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1

The answer to the question in the title is no. Everything comes to the idea of the swampland in the string theory context. Not every effective QFT can be UV-completed into a string theory, in particular that appears to be the case for $\mathcal{N}=2$ theories in four dimensions. One of the swampland conjectures explicitly locate $\mathcal{N}=2,d=4$ ...


3

Short answer: Read Weinberg, Vol I, Section 2.5. Longer answer, hopefully covering more of what Weinberg takes for granted: In relativistic physics, the Hilbert space is a representation of the Poincare group; rotations, translations, and boosts act on the state vectors linearly, turning one state into another. Representation theory is useful here ...


3

In the case of linearised GR, one of the main reasons for choosing our gauge fixing condition is just sheer convenience. If we're doing a metric perturbation of $g_{\mu \nu} = \eta_{\mu \nu} + h _{\mu \nu} $, then our corresponding action that we get from perturbing our Ricci scalar is the Fierz-Pauli action which is second order in $h $ (since the first ...


0

In the first point you're wrong in the normalisation condition which is $$\text{Tr}(T^aT^b) = \frac{1}{2}\delta^{ab}$$ and it couldn't be $\delta_{ij}$ since you're tracing over the indices $$\text{Tr}(T^aT^b) =T^a_{ij}T^b_{ji}$$ With this the first result is trivial. The second point just comes from the definition of the covariant derivative $D_\mu = \...


1

How am I meant to differentiate the $F_{\mu\nu}$ on the first term of (2)? I don't understand how doing so will give me $F_{\mu\nu}$. (as explained by Lubos in the link) The Lagrangian should be thought as a function of $4+16=20$ variables in this case, denoted as $y_\mu$ and $y_{\mu,\nu}$, i.e. $$ \mathcal L=\mathcal L(\{y_{\mu}\},\{y_{\mu,\nu}\}). $$ ...


2

Consider the expression "$\partial^\mu A^\nu$" as a single object – call it "$X^{\mu\nu}$" for example. I will discuss this point later. Then $F^{\mu\nu} = X^{\mu\nu}- X^{\nu\mu}$. We now rewrite the derivative by disambiguating indices (you used same letters for free and summed indices), raising some of them, and writing the sums explicitly: $$ \begin{...


3

Why the path integral needs gauge-fixing is e.g. discussed in this, this, this & this Phys.SE posts. The currently most general quantization scheme is Batalin-Vilkovisky (BV) quantization. Within the BV formalism the gauge-fixing fermion is more or less arbitrary as long as it is Grassmann-odd, a Lorentz scalar, has ghost number -1, and certain rank ...


3

We are looking for a vector field $A_{\mu}(x)$ which has spin 1 particle excitations, and does NOT require gauge invariance to describe it. Let's figure this out systematically, although I won't go through the gory details (references are below). First of all, the vector field is in the $(\frac{1}{2},\frac{1}{2})$ representation of the Lorentz group, so ...


4

According to Sredicki's QFT pg. 120: Theories with spin-one fields are renormalizable for $d = 4$ if and only if the spin-one fields are associated with a gauge symmetry. So I guess that means that you can have low-energy effective field theories of spin-1 bosons without gauge symmetry, but not UV-complete theories.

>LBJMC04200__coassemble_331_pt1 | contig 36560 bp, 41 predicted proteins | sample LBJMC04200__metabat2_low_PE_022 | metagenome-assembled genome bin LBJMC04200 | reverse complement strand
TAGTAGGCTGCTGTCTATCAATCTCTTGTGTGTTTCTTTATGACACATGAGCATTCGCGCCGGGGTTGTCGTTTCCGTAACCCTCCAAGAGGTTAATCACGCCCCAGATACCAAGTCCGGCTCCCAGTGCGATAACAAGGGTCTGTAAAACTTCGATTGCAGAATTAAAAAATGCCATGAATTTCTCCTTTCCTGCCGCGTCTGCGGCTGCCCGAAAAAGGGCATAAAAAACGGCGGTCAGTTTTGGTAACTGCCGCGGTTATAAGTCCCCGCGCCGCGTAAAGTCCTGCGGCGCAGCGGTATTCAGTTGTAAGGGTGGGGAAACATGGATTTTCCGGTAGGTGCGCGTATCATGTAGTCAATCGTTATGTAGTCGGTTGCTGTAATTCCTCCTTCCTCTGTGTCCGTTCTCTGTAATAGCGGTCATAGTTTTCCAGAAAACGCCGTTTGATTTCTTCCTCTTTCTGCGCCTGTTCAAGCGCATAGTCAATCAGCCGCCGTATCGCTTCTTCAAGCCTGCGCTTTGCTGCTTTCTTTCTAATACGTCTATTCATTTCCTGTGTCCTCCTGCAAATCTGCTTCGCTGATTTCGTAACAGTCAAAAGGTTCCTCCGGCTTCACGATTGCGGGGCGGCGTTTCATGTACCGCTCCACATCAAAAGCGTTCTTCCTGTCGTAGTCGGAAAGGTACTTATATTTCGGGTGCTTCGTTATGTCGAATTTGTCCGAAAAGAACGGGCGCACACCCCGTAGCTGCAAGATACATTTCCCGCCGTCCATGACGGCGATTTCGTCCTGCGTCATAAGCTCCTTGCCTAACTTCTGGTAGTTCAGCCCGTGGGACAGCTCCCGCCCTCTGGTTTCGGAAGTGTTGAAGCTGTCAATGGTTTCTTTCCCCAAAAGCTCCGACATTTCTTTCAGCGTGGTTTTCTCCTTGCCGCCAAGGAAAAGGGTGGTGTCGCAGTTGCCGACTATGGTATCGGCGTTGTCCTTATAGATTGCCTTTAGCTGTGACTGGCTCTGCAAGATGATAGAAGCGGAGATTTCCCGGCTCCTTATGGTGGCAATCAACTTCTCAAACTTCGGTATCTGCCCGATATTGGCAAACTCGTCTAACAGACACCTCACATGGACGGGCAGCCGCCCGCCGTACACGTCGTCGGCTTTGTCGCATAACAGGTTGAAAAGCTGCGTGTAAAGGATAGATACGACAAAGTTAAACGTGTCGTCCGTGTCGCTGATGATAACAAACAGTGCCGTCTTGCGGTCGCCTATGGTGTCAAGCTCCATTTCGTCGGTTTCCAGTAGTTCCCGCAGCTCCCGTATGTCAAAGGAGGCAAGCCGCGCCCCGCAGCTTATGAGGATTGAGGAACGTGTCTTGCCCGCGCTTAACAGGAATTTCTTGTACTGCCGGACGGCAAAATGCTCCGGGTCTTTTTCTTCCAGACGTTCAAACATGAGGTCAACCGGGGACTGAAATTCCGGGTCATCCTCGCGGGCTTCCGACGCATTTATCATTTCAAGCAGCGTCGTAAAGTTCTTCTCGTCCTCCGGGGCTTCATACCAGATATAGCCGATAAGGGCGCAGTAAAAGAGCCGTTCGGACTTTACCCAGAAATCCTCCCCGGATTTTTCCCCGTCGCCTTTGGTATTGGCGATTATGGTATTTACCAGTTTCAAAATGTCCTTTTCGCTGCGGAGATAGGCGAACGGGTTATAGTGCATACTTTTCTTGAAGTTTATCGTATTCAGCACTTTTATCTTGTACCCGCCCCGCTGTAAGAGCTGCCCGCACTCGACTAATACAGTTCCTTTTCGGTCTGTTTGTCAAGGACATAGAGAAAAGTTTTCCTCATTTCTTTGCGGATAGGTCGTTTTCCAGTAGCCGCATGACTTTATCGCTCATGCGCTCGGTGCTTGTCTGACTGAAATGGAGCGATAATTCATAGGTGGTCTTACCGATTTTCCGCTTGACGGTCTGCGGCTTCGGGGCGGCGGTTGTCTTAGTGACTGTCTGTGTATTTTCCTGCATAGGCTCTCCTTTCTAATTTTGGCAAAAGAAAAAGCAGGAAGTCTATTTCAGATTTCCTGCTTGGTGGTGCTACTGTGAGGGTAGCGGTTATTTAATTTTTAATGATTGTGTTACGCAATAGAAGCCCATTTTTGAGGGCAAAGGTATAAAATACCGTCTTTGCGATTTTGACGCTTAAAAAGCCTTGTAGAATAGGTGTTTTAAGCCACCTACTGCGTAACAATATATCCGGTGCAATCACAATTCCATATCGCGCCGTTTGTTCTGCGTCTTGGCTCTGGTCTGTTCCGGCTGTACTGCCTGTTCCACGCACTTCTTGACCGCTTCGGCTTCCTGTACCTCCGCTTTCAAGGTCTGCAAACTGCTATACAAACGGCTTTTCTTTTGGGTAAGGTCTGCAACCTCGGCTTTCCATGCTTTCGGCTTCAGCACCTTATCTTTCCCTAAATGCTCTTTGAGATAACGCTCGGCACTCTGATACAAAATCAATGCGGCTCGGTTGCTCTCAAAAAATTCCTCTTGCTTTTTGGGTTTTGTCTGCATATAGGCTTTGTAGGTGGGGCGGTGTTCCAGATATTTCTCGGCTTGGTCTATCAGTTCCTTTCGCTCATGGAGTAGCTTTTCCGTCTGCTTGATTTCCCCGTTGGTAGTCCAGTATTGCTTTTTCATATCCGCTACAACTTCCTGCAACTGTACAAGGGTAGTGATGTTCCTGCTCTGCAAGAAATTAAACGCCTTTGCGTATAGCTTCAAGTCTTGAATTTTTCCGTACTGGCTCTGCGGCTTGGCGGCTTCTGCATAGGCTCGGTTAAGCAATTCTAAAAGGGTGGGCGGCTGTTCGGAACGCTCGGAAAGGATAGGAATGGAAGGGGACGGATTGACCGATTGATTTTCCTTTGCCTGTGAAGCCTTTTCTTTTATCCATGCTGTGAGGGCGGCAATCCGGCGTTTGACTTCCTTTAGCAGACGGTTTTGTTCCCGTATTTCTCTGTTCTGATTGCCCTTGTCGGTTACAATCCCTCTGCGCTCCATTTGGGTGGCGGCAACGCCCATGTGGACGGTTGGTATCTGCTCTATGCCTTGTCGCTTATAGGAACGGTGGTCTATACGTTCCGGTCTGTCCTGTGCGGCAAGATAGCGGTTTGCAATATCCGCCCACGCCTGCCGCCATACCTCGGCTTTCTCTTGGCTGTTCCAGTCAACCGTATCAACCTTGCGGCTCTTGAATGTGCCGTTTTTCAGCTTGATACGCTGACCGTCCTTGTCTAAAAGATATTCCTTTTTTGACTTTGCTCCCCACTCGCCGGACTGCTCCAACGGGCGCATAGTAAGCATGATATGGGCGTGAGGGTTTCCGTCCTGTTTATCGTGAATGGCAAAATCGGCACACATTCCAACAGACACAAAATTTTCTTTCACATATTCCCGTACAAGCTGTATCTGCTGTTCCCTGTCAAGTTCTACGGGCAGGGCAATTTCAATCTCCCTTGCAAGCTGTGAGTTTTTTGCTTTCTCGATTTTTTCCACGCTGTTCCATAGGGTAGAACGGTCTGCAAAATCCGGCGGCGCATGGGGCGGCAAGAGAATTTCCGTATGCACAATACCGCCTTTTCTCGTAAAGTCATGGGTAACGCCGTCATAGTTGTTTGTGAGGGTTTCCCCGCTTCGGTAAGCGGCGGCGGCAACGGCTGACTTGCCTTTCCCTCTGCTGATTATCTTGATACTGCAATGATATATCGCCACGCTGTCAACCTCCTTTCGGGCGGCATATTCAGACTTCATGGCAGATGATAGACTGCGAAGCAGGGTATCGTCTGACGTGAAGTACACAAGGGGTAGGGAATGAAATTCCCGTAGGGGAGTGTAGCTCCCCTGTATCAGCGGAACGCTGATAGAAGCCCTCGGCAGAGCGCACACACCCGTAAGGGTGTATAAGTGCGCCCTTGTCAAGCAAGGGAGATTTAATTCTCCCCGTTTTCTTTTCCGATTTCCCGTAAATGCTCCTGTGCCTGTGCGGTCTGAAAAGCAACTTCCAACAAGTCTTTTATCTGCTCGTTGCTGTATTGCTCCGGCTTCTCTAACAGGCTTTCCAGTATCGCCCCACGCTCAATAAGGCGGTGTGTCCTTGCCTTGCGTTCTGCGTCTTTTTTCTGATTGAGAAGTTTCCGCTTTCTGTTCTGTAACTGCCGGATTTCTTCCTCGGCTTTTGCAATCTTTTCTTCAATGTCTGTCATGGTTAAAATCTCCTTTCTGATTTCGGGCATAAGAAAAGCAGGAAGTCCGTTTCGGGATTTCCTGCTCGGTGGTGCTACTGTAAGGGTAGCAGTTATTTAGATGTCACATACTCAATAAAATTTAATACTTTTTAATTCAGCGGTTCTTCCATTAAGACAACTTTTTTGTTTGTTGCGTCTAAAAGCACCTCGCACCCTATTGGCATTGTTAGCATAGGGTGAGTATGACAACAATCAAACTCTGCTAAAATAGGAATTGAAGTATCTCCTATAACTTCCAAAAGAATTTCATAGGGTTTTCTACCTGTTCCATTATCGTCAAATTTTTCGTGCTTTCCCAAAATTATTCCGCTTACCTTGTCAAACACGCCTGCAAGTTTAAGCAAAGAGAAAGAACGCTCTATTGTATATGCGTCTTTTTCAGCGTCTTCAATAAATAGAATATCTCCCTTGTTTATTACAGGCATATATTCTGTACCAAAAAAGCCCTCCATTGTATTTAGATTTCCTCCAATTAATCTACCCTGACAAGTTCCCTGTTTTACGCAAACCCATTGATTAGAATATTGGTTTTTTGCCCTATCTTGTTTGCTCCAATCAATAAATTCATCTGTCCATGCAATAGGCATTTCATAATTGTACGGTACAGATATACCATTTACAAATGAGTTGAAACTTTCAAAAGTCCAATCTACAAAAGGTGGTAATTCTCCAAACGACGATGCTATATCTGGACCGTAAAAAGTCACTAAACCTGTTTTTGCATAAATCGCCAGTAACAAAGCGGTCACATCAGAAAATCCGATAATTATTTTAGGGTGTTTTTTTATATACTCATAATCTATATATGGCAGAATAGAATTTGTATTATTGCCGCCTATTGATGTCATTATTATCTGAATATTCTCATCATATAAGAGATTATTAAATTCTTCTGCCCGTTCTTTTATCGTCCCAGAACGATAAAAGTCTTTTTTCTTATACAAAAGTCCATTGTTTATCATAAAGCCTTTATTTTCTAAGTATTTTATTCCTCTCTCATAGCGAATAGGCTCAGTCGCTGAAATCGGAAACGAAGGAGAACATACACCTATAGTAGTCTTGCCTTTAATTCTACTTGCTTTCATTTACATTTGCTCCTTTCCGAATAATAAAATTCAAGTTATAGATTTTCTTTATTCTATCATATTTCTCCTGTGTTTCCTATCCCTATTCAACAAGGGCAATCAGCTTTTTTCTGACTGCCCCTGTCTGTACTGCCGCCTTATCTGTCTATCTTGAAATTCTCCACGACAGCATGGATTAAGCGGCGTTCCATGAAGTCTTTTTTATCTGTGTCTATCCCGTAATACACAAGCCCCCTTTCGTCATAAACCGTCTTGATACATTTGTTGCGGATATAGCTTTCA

3

Is every vector boson a gauge boson? The answer is no. The Kalb-Ramond field in string theory is an example of an antisymmetric two-index tensor $B_{\mu \nu}$ ($\mu , \nu$ $\in$ $\{1, ... ,d\}$) whose components $B_{\mu i}$ (where $i$ are indices on a compactification space) behave as vector bosons after dimensional reduction and (strictly speaking) such ...


0

The third term is a gauge fixing term. At this point in time, the Wikipedia article on gauge fixing has has a nice section on it, here: https://en.wikipedia.org/wiki/Gauge_fixing#R.CE.BE_gauges These express the so-called $R_ξ$ gauges - with $\xi=1$ called the Feynman–'t Hooft gauge, and the $\lim\xi\to0$ being the Landau gauge, the limit taken after ...


5

The set of matrices $\sigma^{\mu \nu } = \gamma^\mu \gamma^\nu - \gamma^\nu \gamma^\mu$ is defined in such a way that $\sigma^{\mu \nu } = - \sigma^{\nu \mu } $. Therefore, inside the parenthesis you really have the field strength tensor $F^{\mu \nu}$.


8

$A_{\mu}$ is not gauge invariant, and $\partial_{\mu} A_{\nu}$ also isn't. But its antisymmetric part is: $$ \frac{1}{2} \left(\partial_{\mu} A_{\nu} - \partial_{\nu} A_{\mu}\right) = \frac{1}{2} F_{\mu \nu}. $$ Since in your expression you multiply by an antisymmetric $\sigma^{\mu \nu}$, you're allowed to anti-symmetrize the tensor $\partial_{\mu} A_{\nu}...


0

By the star I'm assuming you mean group product. Yes you would be able to still have confinement. In the standard model, as far as I can tell, we REQUIRE confinement due to experimental observations. Confinement basically means any particle made of quarks need to be in a trivial representation of SU(3). So, if we had an SU(2) strong force instead, then we'...


2

Absolutely! Even if someone rejects string theory, D-branes are still a very useful and geometrical ways to construct (and predict!) a plethora of new objects in QFT. Everthing from perturbativate states like fermions, mesons, baryons to everthing non-perturbative like instantons, monopoles, dyons, votices, kinks, textures, condensates, cosmic strings, brane ...